Review: ‘An American Pickle,’ starring Seth Rogen

August 6, 2020

by Carla Hay

Seth Rogen and Seth Rogen in “An American Pickle” (Photo by Hopper Stone/HBO Max)

“An American Pickle” 

Directed by Brandon Trost

Culture Representation: Taking place in Brooklyn, New York, and in an unnamed Eastern European country, the comedy film “An American Pickle” features a predominantly white cast of characters (with a few African Americans) representing the middle-class and the working-class.

Culture Clash:  In 1919, an immigrant worker at a pickle factory in Brooklyn has a freak accident that preserves him alive in a pickle vat for 100 years, and when he’s discovered in 2019, he experiences major culture shock that includes living with his great-grandson who looks just like him.

Culture Audience: “An American Pickle” will appeal primarily to people who are fans of star Seth Rogen or to people who like comedies about families, time travel or the immigrant experience.

Seth Rogen in “An American Pickle” (Photo by Hopper Stone/HBO Max)

In the comedy film “An American Pickle,” star Seth Rogen takes a break from the usual foul-mouthed raunchiness that he has in his live-action films and makes a sweetly sentimental statement about family love that is not bound by time. Rogen convincingly handles two roles in “An American Pickle”—Herschel Greenbaum and Herschel’s great-grandson Ben Greenbaum, who are two very different people from very different eras. Under the comic-book-styled direction of Brandon Trost, “An American Pickle” (written by Simon Rich) provides satisfactory entertainment for people looking for some lightweight escapist comedy, but it’s not the type of movie that is going to be considered one of the funniest films of the year.

In the beginning of the movie, Herschel is a ditch digger in an unnamed Eastern European country in the early 1900s. Herschel and his good-natured wife Sarah (played by Sarah Snook) are poor but happily married. During their courtship, they confided in each other about their respective hopes and dreams. For Sarah, her dream is to be able to afford her own gravestone. For Herschel, he dreams of one day being able to drink seltzer water.

One day, Herschel and Sarah’s village comes under attach by Russian Cossacks, who invaded and caused destruction in the area, and causing many of the villagers to flee. Herschel and Sarah decide to move to the United States. Their arrival at the U.S. immigration checkpoint is a quick biting commentary on the prejudices that await non-English-speaking, non-Christian immigrants. The movie shows Jewish and Polish people shoved around and treated like cattle at the checkpoint, after getting a “Welcome to America” greeting.

Soon after arriving in America in 1919, Herschel and Sarah set roots in Brooklyn, New York, where Herschel gets a job at a pickle factory. Sarah then finds out that she’s pregnant. Herschel thinks his job at the pickle factory will be a step up from ditch digging, but he’s assigned a job on the factory’s lowest end of the totem pole: He has to kill the rats that frequently run around the factory area.

One day, while chasing some rats at the factory, Herschel has a freak accident and falls into a large vat of pickles. His fall makes a large splash and causes a ruckus, but somehow, no one in this crowded factory notices. Almost immediately, like people moving props in a stage play, some factory workers put a locked lid on the vat, and Herschel is trapped inside. (It goes without saying that his movie requires huge suspensions of disbelief, where viewers have to ignore the idea that Herschel would shout for help or try to escape from the vat.)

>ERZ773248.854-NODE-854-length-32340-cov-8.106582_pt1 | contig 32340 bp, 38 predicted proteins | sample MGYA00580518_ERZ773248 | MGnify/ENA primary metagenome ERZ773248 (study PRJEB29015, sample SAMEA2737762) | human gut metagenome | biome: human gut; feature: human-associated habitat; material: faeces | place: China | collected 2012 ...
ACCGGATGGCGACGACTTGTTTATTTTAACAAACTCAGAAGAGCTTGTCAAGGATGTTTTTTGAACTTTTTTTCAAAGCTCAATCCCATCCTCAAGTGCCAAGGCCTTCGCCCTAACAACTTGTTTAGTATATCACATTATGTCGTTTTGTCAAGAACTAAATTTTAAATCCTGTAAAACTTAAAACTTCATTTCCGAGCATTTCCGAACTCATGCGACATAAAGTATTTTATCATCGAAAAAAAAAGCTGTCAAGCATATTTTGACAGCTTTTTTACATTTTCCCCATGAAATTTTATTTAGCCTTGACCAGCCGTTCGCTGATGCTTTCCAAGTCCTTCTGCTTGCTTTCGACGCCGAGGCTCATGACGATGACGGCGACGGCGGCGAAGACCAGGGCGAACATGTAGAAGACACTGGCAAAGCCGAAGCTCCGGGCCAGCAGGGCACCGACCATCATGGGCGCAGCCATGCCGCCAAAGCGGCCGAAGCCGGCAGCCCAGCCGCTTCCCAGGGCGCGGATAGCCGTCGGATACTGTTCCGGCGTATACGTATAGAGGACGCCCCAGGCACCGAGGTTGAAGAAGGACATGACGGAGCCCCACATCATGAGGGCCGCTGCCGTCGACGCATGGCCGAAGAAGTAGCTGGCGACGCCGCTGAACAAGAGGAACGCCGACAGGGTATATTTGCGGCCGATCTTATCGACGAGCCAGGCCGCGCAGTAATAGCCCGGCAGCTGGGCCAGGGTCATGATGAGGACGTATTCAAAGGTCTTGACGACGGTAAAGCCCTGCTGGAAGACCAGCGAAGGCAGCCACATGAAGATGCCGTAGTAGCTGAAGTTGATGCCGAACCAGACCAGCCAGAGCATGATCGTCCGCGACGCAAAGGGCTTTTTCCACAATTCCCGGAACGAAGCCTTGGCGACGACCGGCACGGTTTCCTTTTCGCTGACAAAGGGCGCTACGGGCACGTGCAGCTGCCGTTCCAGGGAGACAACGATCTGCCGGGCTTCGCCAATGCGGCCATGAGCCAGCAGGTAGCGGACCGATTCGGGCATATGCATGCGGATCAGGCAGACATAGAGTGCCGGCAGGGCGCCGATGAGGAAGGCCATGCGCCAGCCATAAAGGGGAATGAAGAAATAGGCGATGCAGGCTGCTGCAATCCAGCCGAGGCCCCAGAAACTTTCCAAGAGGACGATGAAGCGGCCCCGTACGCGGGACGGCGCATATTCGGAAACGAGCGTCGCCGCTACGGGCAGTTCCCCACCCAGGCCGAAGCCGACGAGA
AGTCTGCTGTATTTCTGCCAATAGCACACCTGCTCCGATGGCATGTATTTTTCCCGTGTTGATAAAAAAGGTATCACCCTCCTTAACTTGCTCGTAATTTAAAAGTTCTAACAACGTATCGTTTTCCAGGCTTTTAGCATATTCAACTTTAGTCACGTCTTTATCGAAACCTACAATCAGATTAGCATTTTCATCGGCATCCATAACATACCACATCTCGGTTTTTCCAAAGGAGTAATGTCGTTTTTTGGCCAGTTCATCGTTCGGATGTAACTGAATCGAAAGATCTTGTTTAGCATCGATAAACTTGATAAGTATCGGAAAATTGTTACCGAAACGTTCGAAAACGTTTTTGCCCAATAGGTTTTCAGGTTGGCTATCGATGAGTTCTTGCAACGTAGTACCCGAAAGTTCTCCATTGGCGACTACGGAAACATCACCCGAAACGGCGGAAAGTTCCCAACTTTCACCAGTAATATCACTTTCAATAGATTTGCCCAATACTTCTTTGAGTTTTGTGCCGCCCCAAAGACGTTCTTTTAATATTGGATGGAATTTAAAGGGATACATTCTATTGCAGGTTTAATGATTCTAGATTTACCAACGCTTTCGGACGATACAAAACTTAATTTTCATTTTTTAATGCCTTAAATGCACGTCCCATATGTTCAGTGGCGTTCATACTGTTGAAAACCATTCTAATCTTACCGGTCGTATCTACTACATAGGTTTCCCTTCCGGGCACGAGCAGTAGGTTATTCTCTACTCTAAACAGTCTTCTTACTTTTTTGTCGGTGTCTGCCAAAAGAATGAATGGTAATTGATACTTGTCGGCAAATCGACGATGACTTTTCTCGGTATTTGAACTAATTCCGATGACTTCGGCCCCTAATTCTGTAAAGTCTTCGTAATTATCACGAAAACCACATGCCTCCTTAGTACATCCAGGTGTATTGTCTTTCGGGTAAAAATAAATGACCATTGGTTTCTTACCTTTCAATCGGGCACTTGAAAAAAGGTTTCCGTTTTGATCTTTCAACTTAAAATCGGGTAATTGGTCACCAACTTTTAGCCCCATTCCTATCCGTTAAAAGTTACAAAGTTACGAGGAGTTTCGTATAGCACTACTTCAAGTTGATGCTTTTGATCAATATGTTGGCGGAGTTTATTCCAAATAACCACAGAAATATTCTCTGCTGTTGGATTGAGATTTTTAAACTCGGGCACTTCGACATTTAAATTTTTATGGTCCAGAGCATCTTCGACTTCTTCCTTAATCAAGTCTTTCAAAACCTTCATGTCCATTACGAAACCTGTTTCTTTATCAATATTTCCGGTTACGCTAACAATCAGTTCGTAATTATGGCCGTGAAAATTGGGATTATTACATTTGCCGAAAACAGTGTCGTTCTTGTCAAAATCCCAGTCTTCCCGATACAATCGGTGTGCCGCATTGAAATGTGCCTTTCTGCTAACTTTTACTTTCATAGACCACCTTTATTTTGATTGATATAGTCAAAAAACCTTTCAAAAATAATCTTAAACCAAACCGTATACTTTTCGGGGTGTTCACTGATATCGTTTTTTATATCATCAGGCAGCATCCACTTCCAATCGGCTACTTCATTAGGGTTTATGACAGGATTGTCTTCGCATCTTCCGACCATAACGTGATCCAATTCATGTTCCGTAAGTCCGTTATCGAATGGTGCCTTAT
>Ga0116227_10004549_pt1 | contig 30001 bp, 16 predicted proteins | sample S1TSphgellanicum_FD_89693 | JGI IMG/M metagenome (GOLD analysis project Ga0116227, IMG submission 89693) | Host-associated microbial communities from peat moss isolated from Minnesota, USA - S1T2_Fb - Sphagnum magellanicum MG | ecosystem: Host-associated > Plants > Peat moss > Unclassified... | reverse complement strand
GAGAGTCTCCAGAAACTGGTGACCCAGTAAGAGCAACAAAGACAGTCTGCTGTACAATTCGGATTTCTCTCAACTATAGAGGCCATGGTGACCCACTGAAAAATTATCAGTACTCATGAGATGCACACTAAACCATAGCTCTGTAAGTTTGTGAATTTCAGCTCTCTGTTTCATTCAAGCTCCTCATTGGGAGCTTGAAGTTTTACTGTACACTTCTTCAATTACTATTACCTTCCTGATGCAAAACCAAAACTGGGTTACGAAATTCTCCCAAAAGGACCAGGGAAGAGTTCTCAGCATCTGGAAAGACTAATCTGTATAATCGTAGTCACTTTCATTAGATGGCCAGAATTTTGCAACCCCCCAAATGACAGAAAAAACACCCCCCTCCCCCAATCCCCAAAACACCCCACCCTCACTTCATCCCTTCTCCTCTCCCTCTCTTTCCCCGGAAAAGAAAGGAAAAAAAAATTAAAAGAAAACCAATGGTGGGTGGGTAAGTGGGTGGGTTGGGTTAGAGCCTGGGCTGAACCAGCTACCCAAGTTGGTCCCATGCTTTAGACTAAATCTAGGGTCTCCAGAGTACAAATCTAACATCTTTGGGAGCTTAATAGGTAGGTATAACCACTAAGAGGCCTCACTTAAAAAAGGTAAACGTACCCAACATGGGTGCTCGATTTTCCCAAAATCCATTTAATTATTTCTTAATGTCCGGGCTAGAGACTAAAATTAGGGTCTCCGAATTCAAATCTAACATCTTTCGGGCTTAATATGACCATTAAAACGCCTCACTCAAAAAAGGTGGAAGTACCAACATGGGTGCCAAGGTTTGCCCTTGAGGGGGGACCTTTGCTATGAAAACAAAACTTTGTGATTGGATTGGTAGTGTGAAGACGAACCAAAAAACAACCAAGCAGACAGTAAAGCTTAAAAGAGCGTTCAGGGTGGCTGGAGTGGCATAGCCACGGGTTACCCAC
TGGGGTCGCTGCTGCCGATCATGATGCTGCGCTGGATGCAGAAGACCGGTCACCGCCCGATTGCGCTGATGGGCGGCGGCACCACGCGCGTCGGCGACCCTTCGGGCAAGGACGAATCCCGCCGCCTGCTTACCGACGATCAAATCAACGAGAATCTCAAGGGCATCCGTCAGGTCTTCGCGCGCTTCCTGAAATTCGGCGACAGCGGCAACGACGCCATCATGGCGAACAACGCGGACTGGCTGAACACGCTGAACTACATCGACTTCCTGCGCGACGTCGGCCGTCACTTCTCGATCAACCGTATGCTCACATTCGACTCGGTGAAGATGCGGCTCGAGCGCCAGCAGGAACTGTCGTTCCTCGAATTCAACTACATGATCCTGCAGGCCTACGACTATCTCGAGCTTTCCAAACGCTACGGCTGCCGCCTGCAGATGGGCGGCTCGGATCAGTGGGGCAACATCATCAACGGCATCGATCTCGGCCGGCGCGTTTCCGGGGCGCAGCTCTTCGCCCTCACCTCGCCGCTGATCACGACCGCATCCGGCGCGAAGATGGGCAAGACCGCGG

At any rate, Herschel ends up being preserved alive in the vat for 100 years. In 2019, two teenage boys find the vat in the long-abandoned factory. Herschel is discovered alive, intact, and perfectly preserved. And he’s about to undergo major culture shock.

Herschel is taken to a hospital for medical tests. While undergoing testing, he finds out that his wife Sarah died in 1939. Herschel is upset about it, but knows there’s nothing he can do to bring her back.

During a press conference announcing Herschel as a medical miracle, skeptical reporters ask how Herschel’s existence could be possible, and they wonder if it’s a hoax. But then, medical experts at the press conference state that it’s medically possible, and the reporters quickly believe them. It’s an obvious send-up of how the media can easily swallow information from “experts” without doing their own investigations.

Herschel briefly stays in a hospital for tests, but he’s eventually let go after it’s discovered that he has a living relative named Ben Greenbaum. Ben happens to live in Brooklyn too (in a rented apartment), and he’s the same age that Herschel was in Herschel fell into the pickle vat. And so, Herschel goes to live with Ben, who is happy and surprised that he has a living relative.

Ben is unmarried and has no children or siblings. Ben’s parents David Greenbaum (played by Geoffrey Cantor) and Susan Greenbaum (played by Carole Leifer) died in car accident in 2014. And as a freelance mobile app developer, Ben works most of the time from home.

For five years, Ben been working on an app called Boop Bop, which reviews and rates companies based in the companies’ ethics. Ben is hoping to get major investments in the app to be able to sell it to a mass market of consumers, and eventually get rich by selling the app. Of course, all of this new technology is over Herschel’s head.

“An American Pickle” has the expected “fish out water” scenes of Herschel being amazed or having a hard time adjusting to life in 2019. Herschel is ecstatic when he sees that Ben has a seltzer machine that can make seltzer water any time he wants. But Herschel is completely confused by technology that has to do with computers, the Internet or mobile phones.